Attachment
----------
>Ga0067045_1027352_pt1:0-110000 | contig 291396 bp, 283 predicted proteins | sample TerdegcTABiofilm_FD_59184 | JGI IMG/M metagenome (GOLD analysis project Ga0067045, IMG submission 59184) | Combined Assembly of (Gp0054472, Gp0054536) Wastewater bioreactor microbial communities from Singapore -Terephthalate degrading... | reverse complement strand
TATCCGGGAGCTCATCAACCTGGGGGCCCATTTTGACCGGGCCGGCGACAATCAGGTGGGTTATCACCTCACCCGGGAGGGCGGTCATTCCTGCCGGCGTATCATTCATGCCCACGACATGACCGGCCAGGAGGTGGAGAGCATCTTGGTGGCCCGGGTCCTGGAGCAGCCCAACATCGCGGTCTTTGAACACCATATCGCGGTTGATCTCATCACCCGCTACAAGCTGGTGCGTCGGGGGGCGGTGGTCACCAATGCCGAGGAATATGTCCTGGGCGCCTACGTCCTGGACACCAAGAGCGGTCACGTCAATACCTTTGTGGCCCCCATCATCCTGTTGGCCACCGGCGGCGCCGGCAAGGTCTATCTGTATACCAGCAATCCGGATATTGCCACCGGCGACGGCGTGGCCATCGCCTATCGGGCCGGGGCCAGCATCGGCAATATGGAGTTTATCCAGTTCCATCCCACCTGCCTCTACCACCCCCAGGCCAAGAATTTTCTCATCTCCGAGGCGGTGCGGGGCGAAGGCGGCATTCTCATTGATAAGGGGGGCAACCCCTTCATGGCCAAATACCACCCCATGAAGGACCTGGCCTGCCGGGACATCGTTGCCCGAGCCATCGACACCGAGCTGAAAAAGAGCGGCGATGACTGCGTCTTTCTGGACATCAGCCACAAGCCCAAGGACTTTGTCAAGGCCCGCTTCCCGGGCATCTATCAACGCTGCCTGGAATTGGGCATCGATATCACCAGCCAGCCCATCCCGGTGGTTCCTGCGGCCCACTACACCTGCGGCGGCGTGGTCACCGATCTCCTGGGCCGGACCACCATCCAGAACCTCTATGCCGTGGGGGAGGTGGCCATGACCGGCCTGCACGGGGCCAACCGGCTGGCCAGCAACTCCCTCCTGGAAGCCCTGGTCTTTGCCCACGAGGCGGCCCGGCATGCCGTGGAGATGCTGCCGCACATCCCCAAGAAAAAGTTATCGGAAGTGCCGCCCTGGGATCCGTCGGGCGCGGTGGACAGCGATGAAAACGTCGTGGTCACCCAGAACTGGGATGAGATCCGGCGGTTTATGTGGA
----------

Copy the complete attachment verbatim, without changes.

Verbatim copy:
>Ga0067045_1027352_pt1:0-110000 | contig 291396 bp, 283 predicted proteins | sample TerdegcTABiofilm_FD_59184 | JGI IMG/M metagenome (GOLD analysis project Ga0067045, IMG submission 59184) | Combined Assembly of (Gp0054472, Gp0054536) Wastewater bioreactor microbial communities from Singapore -Terephthalate degrading... | reverse complement strand
TATCCGGGAGCTCATCAACCTGGGGGCCCATTTTGACCGGGCCGGCGACAATCAGGTGGGTTATCACCTCACCCGGGAGGGCGGTCATTCCTGCCGGCGTATCATTCATGCCCACGACATGACCGGCCAGGAGGTGGAGAGCATCTTGGTGGCCCGGGTCCTGGAGCAGCCCAACATCGCGGTCTTTGAACACCATATCGCGGTTGATCTCATCACCCGCTACAAGCTGGTGCGTCGGGGGGCGGTGGTCACCAATGCCGAGGAATATGTCCTGGGCGCCTACGTCCTGGACACCAAGAGCGGTCACGTCAATACCTTTGTGGCCCCCATCATCCTGTTGGCCACCGGCGGCGCCGGCAAGGTCTATCTGTATACCAGCAATCCGGATATTGCCACCGGCGACGGCGTGGCCATCGCCTATCGGGCCGGGGCCAGCATCGGCAATATGGAGTTTATCCAGTTCCATCCCACCTGCCTCTACCACCCCCAGGCCAAGAATTTTCTCATCTCCGAGGCGGTGCGGGGCGAAGGCGGCATTCTCATTGATAAGGGGGGCAACCCCTTCATGGCCAAATACCACCCCATGAAGGACCTGGCCTGCCGGGACATCGTTGCCCGAGCCATCGACACCGAGCTGAAAAAGAGCGGCGATGACTGCGTCTTTCTGGACATCAGCCACAAGCCCAAGGACTTTGTCAAGGCCCGCTTCCCGGGCATCTATCAACGCTGCCTGGAATTGGGCATCGATATCACCAGCCAGCCCATCCCGGTGGTTCCTGCGGCCCACTACACCTGCGGCGGCGTGGTCACCGATCTCCTGGGCCGGACCACCATCCAGAACCTCTATGCCGTGGGGGAGGTGGCCATGACCGGCCTGCACGGGGCCAACCGGCTGGCCAGCAACTCCCTCCTGGAAGCCCTGGTCTTTGCCCACGAGGCGGCCCGGCATGCCGTGGAGATGCTGCCGCACATCCCCAAGAAAAAGTTATCGGAAGTGCCGCCCTGGGATCCGTCGGGCGCGGTGGACAGCGATGAAAACGTCGTGGTCACCCAGAACTGGGATGAGATCCGGCGGTTTATGTGGA